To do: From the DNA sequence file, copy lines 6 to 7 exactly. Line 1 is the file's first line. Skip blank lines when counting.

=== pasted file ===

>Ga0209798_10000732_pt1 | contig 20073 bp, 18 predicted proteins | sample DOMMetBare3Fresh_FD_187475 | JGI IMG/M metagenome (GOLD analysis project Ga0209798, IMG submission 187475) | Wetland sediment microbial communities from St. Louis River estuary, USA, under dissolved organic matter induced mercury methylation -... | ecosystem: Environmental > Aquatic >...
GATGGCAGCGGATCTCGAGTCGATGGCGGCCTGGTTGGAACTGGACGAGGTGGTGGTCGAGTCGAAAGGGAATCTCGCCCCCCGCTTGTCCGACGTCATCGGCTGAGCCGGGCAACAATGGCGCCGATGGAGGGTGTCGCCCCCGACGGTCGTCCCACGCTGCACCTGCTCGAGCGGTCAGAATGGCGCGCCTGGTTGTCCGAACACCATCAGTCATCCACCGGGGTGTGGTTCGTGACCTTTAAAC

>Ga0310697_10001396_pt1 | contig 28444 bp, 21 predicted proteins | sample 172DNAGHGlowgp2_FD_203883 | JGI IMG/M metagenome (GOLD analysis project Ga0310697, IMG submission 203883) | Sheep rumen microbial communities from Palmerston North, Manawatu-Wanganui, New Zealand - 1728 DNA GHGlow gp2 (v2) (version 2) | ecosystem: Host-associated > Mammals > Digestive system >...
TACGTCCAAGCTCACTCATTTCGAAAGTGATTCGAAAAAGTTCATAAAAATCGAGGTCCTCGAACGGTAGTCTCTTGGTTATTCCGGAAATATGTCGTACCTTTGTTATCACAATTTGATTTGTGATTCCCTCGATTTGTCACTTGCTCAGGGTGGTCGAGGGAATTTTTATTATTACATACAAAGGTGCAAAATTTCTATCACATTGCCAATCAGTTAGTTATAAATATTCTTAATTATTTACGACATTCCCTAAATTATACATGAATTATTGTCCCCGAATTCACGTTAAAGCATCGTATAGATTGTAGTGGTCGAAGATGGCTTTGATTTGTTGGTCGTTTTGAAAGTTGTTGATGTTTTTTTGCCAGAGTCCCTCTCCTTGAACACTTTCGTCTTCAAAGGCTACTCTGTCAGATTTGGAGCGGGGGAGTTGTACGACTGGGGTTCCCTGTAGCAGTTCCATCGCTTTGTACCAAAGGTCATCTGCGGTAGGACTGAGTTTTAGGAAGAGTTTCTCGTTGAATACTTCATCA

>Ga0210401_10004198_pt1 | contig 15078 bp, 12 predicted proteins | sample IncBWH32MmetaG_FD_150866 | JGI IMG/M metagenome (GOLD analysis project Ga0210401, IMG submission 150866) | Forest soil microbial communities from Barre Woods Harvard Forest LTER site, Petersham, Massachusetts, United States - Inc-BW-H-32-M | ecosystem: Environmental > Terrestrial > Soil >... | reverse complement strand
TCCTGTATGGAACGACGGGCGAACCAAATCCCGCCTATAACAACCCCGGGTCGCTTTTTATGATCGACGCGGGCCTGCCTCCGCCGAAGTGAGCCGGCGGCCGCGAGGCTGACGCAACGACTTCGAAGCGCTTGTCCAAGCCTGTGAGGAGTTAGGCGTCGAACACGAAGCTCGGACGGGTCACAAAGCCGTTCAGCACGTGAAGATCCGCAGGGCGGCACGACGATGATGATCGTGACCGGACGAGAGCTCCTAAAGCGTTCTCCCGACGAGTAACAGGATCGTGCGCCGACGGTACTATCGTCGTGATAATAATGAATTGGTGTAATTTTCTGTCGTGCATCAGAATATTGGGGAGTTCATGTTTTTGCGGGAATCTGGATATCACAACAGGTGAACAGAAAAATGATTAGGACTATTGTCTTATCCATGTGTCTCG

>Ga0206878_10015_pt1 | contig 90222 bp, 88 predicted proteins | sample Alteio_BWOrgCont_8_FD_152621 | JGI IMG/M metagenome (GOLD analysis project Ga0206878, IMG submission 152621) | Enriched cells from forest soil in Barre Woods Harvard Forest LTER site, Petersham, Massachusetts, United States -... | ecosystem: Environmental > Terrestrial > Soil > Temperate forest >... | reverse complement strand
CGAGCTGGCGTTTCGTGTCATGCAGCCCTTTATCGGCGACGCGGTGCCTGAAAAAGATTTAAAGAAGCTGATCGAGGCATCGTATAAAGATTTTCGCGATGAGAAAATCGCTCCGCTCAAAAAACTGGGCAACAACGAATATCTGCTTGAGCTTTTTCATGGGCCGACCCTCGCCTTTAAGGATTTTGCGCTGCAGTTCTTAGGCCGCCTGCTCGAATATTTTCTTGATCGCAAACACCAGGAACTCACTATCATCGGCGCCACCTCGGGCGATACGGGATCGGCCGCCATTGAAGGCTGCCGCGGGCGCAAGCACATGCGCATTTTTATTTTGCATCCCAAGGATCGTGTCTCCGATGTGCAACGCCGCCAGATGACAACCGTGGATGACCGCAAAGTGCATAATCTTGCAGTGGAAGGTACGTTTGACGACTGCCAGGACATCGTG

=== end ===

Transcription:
TCCTGTATGGAACGACGGGCGAACCAAATCCCGCCTATAACAACCCCGGGTCGCTTTTTATGATCGACGCGGGCCTGCCTCCGCCGAAGTGAGCCGGCGGCCGCGAGGCTGACGCAACGACTTCGAAGCGCTTGTCCAAGCCTGTGAGGAGTTAGGCGTCGAACACGAAGCTCGGACGGGTCACAAAGCCGTTCAGCACGTGAAGATCCGCAGGGCGGCACGACGATGATGATCGTGACCGGACGAGAGCTCCTAAAGCGTTCTCCCGACGAGTAACAGGATCGTGCGCCGACGGTACTATCGTCGTGATAATAATGAATTGGTGTAATTTTCTGTCGTGCATCAGAATATTGGGGAGTTCATGTTTTTGCGGGAATCTGGATATCACAACAGGTGAACAGAAAAATGATTAGGACTATTGTCTTATCCATGTGTCTCG

>Ga0206878_10015_pt1 | contig 90222 bp, 88 predicted proteins | sample Alteio_BWOrgCont_8_FD_152621 | JGI IMG/M metagenome (GOLD analysis project Ga0206878, IMG submission 152621) | Enriched cells from forest soil in Barre Woods Harvard Forest LTER site, Petersham, Massachusetts, United States -... | ecosystem: Environmental > Terrestrial > Soil > Temperate forest >... | reverse complement strand